Two Old Nuclear Reactors To Be Closed in Hamaoka, Japan
Sunset at Hamaoka. Photo: rigapowv
The nuclear power plant debate in Japan has suddenly reached a new level with the announcement that Chubu Electric will close its two oldest reactors at Hamaoka, in Shizuoka prefecture near Tokyo. These reactors have not been up and running for a long time due to fears about earthquakes in the region, and the electricity company also announced that instead, they will replace them with a new, bigger reactor at the same location. Local residents have tried to get all five reactors shut down permanently. To echo John's view about coal mines: the best nuclear power plant is a closed nuclear power plant. If things were only that simple.
(Map from Chubu Electric showing its grid in central Japan)
In Japan, many of the country's 50 or so nuclear power plants are getting old and replacing them will be very expensive. To replace the oldest reactors, Chubu Electric Power Co. will register special losses of about 155 billion yen for the business year ending March 2009, but the company has no clear plan for how to properly dismantle or tear down the old reactors. Decommissioning work on the reactors, which are currently not operating, would be completed around 2035, according to Mainichi.
That is more than 25 years from now...
Asahi notes in an editorial today that what is worrisome is that there are no firmly established procedures for shutting down an old reactor:
Decommissioning a 1.1-million-kilowatt reactor produces 500,000 to 550,000 tons of waste. While it contains no high-level radioactive waste, about 3 percent of the matter is polluted with radioactivity. Some sticky questions remain unsolved, such as where the waste materials from the reactor and its peripheral equipment should be buried.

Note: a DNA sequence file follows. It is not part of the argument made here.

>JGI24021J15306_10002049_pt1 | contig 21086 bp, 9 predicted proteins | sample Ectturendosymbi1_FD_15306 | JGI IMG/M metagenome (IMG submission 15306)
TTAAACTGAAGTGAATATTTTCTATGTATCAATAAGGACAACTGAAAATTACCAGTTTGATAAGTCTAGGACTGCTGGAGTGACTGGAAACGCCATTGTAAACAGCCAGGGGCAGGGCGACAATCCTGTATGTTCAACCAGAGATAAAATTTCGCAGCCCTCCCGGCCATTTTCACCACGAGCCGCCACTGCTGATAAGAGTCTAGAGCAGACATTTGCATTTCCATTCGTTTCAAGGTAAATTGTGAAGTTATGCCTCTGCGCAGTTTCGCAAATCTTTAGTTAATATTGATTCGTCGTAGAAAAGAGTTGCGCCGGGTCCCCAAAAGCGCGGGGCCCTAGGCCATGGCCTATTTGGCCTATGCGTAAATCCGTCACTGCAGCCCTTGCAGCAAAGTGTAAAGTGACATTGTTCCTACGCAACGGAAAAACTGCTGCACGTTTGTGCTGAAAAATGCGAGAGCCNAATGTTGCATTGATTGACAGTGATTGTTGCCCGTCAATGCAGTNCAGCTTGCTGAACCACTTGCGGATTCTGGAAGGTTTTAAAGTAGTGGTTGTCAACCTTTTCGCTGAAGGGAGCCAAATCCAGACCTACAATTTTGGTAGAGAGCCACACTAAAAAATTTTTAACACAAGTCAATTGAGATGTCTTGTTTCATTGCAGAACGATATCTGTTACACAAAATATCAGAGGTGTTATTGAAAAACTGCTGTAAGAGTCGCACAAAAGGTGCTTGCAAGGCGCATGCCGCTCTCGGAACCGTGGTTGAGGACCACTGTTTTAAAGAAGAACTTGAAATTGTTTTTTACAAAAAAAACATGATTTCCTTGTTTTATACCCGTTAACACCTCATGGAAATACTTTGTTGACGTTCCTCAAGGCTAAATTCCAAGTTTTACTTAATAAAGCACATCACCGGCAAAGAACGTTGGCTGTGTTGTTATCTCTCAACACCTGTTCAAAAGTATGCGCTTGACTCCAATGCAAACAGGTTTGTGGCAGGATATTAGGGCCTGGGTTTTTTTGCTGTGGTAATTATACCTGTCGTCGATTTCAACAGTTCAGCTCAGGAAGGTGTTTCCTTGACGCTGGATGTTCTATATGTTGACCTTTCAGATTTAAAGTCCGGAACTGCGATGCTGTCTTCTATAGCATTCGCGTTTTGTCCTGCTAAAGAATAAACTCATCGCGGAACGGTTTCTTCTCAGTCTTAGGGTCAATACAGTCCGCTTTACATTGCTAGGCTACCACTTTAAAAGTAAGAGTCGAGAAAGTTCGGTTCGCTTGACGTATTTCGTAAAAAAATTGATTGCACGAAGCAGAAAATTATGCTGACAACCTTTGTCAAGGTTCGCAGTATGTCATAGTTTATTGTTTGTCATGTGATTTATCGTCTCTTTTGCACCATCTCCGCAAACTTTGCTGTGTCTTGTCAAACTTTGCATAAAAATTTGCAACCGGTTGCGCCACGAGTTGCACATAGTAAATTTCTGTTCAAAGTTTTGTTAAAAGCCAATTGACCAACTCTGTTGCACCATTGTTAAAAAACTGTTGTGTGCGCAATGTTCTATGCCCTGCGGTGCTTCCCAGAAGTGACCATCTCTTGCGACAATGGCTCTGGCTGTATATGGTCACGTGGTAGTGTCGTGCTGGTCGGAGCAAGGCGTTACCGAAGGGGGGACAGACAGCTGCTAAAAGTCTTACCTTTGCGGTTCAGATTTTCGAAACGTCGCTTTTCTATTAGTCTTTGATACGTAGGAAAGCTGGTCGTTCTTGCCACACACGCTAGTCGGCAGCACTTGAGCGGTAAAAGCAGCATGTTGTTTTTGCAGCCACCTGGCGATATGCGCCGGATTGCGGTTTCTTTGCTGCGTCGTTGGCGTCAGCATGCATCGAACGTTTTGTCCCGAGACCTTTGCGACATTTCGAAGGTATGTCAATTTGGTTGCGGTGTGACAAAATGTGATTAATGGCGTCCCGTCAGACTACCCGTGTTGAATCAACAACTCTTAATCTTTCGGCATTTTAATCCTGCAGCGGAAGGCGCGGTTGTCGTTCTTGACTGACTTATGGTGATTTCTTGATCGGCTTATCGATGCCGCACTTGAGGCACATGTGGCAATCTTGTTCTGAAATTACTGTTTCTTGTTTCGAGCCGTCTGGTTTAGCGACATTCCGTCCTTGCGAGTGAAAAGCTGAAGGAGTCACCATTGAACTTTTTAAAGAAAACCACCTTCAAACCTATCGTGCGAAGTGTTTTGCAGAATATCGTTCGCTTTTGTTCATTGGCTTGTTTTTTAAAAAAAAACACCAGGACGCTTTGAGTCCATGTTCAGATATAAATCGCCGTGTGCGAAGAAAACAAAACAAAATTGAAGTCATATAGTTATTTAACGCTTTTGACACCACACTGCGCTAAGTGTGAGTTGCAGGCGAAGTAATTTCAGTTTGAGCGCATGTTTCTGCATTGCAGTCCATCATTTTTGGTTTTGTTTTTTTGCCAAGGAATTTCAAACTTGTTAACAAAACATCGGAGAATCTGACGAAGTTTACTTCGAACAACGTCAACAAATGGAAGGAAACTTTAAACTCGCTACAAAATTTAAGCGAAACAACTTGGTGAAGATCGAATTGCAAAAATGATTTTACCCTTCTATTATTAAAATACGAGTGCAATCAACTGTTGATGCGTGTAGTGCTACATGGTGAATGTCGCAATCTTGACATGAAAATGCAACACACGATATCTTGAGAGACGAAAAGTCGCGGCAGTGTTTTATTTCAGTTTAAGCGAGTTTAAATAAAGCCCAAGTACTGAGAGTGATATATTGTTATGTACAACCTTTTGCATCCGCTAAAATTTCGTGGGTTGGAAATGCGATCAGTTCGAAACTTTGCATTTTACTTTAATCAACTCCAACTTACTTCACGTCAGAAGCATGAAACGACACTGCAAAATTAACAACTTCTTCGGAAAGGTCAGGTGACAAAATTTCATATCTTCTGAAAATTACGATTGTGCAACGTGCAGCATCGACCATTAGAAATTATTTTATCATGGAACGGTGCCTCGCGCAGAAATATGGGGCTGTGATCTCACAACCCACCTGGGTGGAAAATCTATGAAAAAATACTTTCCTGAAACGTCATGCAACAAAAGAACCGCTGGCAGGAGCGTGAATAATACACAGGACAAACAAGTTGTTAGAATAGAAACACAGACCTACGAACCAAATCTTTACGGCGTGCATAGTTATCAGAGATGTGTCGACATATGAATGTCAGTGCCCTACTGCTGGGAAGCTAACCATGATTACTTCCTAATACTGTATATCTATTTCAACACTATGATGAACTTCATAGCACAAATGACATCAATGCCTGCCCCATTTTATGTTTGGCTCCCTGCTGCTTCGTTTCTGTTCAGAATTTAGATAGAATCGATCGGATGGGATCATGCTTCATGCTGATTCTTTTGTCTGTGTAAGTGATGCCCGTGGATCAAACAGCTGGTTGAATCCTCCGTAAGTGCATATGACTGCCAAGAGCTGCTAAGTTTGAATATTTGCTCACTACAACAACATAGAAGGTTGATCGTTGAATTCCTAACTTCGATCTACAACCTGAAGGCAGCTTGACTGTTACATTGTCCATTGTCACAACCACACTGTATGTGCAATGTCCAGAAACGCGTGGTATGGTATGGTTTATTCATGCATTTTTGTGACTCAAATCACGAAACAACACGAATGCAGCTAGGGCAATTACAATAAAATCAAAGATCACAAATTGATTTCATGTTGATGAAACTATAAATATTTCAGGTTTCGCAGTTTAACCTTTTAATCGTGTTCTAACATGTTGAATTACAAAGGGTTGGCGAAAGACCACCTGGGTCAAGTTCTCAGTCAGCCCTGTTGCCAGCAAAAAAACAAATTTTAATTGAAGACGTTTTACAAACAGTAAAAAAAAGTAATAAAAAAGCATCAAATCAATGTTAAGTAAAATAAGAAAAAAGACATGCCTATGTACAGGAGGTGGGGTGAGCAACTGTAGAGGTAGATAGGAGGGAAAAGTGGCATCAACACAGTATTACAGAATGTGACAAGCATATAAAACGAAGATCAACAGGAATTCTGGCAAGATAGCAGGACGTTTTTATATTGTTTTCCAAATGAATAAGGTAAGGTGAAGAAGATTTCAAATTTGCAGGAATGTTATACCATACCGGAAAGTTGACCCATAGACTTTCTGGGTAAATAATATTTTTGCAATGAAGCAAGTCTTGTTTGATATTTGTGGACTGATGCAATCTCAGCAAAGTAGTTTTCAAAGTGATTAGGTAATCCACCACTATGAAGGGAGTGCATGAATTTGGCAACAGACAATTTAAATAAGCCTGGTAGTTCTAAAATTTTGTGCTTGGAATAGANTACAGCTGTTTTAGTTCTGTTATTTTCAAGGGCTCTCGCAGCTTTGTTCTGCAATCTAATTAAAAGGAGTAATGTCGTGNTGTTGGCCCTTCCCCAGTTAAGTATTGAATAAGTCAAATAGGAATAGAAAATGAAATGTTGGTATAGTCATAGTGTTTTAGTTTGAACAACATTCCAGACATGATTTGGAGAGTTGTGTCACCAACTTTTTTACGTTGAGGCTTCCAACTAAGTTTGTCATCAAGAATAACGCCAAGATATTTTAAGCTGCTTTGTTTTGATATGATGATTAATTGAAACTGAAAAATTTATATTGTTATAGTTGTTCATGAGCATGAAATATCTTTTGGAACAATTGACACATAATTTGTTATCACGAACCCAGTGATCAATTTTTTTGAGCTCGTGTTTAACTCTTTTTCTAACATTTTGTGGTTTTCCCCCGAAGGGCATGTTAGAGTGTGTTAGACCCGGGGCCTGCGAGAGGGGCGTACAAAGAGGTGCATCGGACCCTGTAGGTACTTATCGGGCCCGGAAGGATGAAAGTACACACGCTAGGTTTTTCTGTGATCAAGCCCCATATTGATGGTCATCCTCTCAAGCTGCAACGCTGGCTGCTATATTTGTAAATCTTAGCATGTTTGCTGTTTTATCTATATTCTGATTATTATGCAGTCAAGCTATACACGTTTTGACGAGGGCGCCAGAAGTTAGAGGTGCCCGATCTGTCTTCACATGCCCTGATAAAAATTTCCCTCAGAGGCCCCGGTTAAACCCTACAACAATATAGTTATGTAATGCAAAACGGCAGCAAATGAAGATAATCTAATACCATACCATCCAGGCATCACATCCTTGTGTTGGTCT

It is vital to work out a viable plan for decommissioning reactors before the nuclear retirement era comes into full swing.
I like Chubu Electric's project to help local residents reduce their electricity consumption. They have been working with local governments and Japan's New Energy and Industrial Technology Development Organization (NEDO) to promote high-efficiency water heaters that conserve energy and reduce CO2 emissions.
Families who install Eco Cute high-efficiency water heaters and "Sho-ene Navi" (energy saving navigation meters) in homes are being reimbursed for part of their costs, and tose receiving reimbursements will submit their energy savings data as part of the project.
(Flowchart from Chubu Electric showing its energy efficiency project for households)
Energy is not a simple question for any country, but Japan needs to do much more to convince people that its old nuclear reactors are safe, and to reduce electricity use.
More nuclear safety at Treehugger:
What Will You Do If Mt Fuji Erupts?
Turkish Government Says 'Evet' (Yes) to Nuclear Bid
How Do We Teach Our Kids About Nuclear Power?
"Near-Meltdown" in Swedish Nuclear Power Plant
UCS: Nuclear Safety Project
Written by Martin Frid at greenz.jp